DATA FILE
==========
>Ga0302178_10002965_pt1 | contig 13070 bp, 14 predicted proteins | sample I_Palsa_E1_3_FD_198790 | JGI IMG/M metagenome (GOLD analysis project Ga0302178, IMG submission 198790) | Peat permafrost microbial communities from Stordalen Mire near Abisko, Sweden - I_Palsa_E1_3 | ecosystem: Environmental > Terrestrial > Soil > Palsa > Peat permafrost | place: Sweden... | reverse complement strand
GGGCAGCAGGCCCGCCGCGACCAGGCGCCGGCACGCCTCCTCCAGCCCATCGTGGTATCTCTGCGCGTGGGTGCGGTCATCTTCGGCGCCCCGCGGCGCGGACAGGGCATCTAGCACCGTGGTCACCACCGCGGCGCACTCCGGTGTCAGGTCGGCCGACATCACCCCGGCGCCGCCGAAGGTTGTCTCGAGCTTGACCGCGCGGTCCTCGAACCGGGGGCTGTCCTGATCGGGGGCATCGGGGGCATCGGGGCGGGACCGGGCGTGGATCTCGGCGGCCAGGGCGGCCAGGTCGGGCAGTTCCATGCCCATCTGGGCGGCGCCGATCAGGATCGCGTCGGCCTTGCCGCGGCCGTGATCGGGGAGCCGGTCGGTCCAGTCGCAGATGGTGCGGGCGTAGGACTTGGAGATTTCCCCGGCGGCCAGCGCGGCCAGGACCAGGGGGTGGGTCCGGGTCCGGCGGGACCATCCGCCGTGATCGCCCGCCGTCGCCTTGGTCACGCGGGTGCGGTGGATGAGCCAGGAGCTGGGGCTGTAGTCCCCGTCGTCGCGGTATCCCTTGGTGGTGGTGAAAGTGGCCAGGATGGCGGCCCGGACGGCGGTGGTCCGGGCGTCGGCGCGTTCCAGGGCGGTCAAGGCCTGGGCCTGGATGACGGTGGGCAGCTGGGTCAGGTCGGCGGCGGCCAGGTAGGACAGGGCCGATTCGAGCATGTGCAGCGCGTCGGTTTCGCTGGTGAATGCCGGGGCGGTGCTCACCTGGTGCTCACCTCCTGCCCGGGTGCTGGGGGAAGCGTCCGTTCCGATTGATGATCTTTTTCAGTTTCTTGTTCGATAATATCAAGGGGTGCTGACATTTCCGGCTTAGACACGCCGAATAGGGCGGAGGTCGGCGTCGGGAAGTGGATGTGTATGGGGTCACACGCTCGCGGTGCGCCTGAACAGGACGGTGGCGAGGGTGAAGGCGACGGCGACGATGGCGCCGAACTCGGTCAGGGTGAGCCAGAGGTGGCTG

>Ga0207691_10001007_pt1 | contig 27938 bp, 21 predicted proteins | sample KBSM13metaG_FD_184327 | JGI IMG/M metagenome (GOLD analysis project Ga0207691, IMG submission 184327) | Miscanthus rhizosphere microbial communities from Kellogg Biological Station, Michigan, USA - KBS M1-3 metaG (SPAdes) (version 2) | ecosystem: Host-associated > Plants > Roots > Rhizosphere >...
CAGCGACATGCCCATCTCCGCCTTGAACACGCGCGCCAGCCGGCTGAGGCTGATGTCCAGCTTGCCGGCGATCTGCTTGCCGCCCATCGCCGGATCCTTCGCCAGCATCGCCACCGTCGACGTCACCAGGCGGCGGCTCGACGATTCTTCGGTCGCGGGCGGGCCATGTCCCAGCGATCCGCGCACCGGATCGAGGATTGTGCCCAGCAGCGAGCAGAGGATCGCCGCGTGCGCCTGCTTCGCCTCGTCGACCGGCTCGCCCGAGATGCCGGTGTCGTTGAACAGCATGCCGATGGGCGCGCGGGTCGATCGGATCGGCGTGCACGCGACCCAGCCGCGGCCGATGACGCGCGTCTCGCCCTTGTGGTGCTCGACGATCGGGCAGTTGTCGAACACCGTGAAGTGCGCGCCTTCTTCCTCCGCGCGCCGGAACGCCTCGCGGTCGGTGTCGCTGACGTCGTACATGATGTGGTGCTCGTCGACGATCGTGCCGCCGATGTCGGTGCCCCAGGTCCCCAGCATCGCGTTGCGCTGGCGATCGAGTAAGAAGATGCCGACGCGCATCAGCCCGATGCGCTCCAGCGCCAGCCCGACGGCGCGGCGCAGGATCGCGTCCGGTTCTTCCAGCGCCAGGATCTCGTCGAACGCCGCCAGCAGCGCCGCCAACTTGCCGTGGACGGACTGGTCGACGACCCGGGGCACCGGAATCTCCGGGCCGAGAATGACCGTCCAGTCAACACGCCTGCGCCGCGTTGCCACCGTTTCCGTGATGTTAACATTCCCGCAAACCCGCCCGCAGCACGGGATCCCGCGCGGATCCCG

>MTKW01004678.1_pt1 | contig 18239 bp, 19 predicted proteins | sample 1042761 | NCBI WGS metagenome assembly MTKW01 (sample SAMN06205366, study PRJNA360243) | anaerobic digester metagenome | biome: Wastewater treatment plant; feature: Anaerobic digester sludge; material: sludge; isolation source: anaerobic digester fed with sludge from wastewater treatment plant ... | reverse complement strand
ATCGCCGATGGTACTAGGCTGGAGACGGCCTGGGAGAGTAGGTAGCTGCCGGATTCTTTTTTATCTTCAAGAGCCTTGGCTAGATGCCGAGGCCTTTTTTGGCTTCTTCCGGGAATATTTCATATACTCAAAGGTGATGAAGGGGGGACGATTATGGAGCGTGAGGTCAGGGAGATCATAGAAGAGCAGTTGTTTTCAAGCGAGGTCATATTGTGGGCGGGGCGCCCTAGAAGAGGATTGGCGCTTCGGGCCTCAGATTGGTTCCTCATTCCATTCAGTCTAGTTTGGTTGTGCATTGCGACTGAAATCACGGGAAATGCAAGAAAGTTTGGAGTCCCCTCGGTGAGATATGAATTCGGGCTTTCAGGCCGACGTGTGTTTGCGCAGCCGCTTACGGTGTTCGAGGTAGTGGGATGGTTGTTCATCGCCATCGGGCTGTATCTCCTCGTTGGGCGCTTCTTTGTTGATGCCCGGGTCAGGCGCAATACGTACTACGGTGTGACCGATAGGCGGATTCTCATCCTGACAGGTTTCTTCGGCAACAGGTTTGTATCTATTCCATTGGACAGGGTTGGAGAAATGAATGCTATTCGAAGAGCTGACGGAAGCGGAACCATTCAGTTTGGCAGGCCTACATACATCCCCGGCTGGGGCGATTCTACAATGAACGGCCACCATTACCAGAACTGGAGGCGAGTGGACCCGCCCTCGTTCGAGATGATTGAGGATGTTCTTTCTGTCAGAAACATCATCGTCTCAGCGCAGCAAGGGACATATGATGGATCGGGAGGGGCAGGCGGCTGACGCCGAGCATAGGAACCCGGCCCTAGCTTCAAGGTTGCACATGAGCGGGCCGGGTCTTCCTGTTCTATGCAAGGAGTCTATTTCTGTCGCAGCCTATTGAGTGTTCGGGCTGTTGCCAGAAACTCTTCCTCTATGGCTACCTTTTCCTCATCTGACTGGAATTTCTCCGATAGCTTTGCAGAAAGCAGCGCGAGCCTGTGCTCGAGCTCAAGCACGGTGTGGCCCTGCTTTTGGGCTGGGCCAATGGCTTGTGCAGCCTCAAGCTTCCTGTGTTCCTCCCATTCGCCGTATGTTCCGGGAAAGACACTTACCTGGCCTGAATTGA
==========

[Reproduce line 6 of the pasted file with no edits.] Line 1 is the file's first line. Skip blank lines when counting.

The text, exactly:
ATCGCCGATGGTACTAGGCTGGAGACGGCCTGGGAGAGTAGGTAGCTGCCGGATTCTTTTTTATCTTCAAGAGCCTTGGCTAGATGCCGAGGCCTTTTTTGGCTTCTTCCGGGAATATTTCATATACTCAAAGGTGATGAAGGGGGGACGATTATGGAGCGTGAGGTCAGGGAGATCATAGAAGAGCAGTTGTTTTCAAGCGAGGTCATATTGTGGGCGGGGCGCCCTAGAAGAGGATTGGCGCTTCGGGCCTCAGATTGGTTCCTCATTCCATTCAGTCTAGTTTGGTTGTGCATTGCGACTGAAATCACGGGAAATGCAAGAAAGTTTGGAGTCCCCTCGGTGAGATATGAATTCGGGCTTTCAGGCCGACGTGTGTTTGCGCAGCCGCTTACGGTGTTCGAGGTAGTGGGATGGTTGTTCATCGCCATCGGGCTGTATCTCCTCGTTGGGCGCTTCTTTGTTGATGCCCGGGTCAGGCGCAATACGTACTACGGTGTGACCGATAGGCGGATTCTCATCCTGACAGGTTTCTTCGGCAACAGGTTTGTATCTATTCCATTGGACAGGGTTGGAGAAATGAATGCTATTCGAAGAGCTGACGGAAGCGGAACCATTCAGTTTGGCAGGCCTACATACATCCCCGGCTGGGGCGATTCTACAATGAACGGCCACCATTACCAGAACTGGAGGCGAGTGGACCCGCCCTCGTTCGAGATGATTGAGGATGTTCTTTCTGTCAGAAACATCATCGTCTCAGCGCAGCAAGGGACATATGATGGATCGGGAGGGGCAGGCGGCTGACGCCGAGCATAGGAACCCGGCCCTAGCTTCAAGGTTGCACATGAGCGGGCCGGGTCTTCCTGTTCTATGCAAGGAGTCTATTTCTGTCGCAGCCTATTGAGTGTTCGGGCTGTTGCCAGAAACTCTTCCTCTATGGCTACCTTTTCCTCATCTGACTGGAATTTCTCCGATAGCTTTGCAGAAAGCAGCGCGAGCCTGTGCTCGAGCTCAAGCACGGTGTGGCCCTGCTTTTGGGCTGGGCCAATGGCTTGTGCAGCCTCAAGCTTCCTGTGTTCCTCCCATTCGCCGTATGTTCCGGGAAAGACACTTACCTGGCCTGAATTGA